He added that local authorities “should be empowered to call in Ofsted to look at particular schools that are not doing well in their area”. 

5. Slim down ‘far too big’ Ofsted

Wilshaw said Ofsted’s remit was “far too big”. As well as schools, other inspectorate remits include further education, children’s social care and teacher training.

He said at “some stage it needs to be slimmed down,” adding: “If you don’t worry about them, one of them will go wrong and will come back to bite you.”

Wilshaw recalled a conversation he had with Sir Chris Woodhead, former chief inspector between 1994 to 2000.

He “said to me congratulations, you’re going to Ofsted but for goodness sake slim it down, make it focus on schools and standards in schools because if you get that right, society becomes better”.

6. ‘Mandatory’ parent meetings 

Wilshaw urged the committee to consider recommending that Ofsted hold feedback meetings with parents, not just senior school staff, before a report is published. 

He said parents would “come along if they know this is an important occasion and a judgment is being made on a school, not a one-word judgement, a judgment on all sorts of different criteria – they will come along, I’m absolutely sure of that”.

“A meeting before the report is actually published. I would make that mandatory on all schools that there is a parents meeting at which the senior inspector or HMI would then go over what the inspection found.” 

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3 Comments

  1. Harvey Y

    Yay! Another 40,000 teachers leave the profession at the thought of all more learning walks and deep dives to judge teaching quality.

    How about focusing on the root cause…the damn lazy children who do nothing in lessons and argue about writing even the 5 words in the title, instead?

  2. OFSTED has been running for many decades but it’s not the right tool to deliver better quality education. Schools have been turned into exam factories. OFSTED has reinforced this. Result, very large numbers of students voting with their feet.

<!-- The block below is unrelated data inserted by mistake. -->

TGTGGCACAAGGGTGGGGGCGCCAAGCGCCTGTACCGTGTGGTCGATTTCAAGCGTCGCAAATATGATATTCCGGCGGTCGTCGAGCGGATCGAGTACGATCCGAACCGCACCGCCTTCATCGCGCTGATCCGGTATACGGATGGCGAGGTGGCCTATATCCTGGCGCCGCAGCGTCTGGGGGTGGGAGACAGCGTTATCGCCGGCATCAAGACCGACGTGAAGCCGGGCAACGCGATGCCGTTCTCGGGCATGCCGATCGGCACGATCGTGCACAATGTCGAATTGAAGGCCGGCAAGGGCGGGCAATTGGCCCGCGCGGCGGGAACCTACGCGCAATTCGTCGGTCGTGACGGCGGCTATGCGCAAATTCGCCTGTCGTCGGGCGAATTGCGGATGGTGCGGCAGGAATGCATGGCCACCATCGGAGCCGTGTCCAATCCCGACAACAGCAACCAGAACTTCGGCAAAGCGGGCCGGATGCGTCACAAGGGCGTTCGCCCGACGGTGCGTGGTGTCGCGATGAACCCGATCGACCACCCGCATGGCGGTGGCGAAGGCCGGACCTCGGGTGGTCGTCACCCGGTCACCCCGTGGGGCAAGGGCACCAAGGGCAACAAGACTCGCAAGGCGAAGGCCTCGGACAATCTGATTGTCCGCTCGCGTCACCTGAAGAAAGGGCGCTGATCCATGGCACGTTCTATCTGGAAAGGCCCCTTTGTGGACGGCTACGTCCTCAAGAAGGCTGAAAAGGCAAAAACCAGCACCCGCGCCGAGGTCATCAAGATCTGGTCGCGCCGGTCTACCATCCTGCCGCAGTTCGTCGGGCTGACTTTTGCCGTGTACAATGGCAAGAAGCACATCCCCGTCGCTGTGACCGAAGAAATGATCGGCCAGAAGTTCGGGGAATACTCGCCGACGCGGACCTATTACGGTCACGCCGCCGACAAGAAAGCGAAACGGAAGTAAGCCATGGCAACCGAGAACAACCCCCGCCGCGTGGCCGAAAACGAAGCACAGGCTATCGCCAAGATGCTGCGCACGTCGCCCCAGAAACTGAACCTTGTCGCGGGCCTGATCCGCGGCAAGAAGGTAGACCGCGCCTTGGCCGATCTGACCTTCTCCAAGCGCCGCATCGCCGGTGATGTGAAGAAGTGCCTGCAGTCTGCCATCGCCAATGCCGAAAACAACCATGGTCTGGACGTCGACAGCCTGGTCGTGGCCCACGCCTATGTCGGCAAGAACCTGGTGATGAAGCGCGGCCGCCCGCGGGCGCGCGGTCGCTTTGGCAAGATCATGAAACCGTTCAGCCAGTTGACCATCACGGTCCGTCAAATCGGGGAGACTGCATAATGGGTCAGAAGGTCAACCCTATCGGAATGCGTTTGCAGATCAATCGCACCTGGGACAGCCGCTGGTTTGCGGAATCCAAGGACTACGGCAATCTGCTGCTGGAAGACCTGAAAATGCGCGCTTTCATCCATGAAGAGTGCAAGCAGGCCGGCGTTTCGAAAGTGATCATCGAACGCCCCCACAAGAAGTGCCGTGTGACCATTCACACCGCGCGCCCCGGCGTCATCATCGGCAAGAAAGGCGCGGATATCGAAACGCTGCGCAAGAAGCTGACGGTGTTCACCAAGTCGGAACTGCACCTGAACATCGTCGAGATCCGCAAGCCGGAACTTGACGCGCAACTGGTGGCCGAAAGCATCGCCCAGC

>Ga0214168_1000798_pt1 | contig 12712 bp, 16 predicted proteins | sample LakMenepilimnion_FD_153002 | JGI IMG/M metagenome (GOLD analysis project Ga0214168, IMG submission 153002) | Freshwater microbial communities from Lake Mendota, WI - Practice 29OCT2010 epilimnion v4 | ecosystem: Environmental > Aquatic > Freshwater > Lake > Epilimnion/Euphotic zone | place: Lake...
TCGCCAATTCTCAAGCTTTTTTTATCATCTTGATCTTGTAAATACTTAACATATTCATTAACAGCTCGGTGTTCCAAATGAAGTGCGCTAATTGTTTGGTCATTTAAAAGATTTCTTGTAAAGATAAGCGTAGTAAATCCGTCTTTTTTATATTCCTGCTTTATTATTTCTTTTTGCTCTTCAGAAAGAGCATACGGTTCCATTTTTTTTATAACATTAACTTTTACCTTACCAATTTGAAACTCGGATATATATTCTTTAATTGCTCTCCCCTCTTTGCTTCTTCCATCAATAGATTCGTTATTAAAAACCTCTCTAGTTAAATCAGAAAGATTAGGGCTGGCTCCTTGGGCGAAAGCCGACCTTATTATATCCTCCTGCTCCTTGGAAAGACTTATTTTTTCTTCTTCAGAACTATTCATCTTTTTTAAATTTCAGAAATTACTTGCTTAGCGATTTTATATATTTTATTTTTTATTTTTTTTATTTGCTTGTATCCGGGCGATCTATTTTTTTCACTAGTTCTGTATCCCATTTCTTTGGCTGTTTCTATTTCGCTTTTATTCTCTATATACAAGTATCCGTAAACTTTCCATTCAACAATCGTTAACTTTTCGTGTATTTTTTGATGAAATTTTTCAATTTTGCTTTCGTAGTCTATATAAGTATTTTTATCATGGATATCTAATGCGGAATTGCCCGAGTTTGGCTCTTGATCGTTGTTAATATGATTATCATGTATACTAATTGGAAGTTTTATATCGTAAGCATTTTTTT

A collaborative, reflective on going training system is needed: in education speak, formative assessment and integrated training, lead by, and perhaps, run by Local Education Authorities!! Restoring the local Teachers Centres would be a good place to start.

  3. Mark Mackley

    Sadly this smacks of a ‘one size fits all’ approach to inspection. Having taught in and led a variety of different schools over my 30 year career I would not dream of trying to compare one to another.
    Some of the schools with the worst outcomes have had some of the best teachers I have ever worked with. Given the incredibly low start points of some children, compounded by living in communities with incredibly low levels of adult literacy/ numeracy as well as not having English as the first language makes getting the children to the required national level an incredibly difficult and challenging task. Having worked in schools where the baseline is much higher, achieving the national expectations is much easier to achieve. Does Ofsted look at the amount of private tutoring which the more affluent parents pay for which indirectly boosts some schools’ results? Very poor communities simply cannot afford to pay for such things and so the inequality continues.

    Ofsted has the potential for so much good and yet over its lifetime what has it actually achieved? I have seen so many different variations with a different focus each time the framework changes and schools are expected to adapt to meet that. Mr Wilshaw refers to a level of subjectivity as a criticism, inspection by its very nature is subjective as each inspector inevitably brings their own opinions and nuances to the process. Data outcomes are only a small part of a much bigger story. Ofsted needs to release its inspectors to have the same level of independence which they had when Ofsted first began, those reports were very details but at least you got a picture of the school which had a chance of reflecting what it is like.

    There is a much bigger debate than space here allows . . . .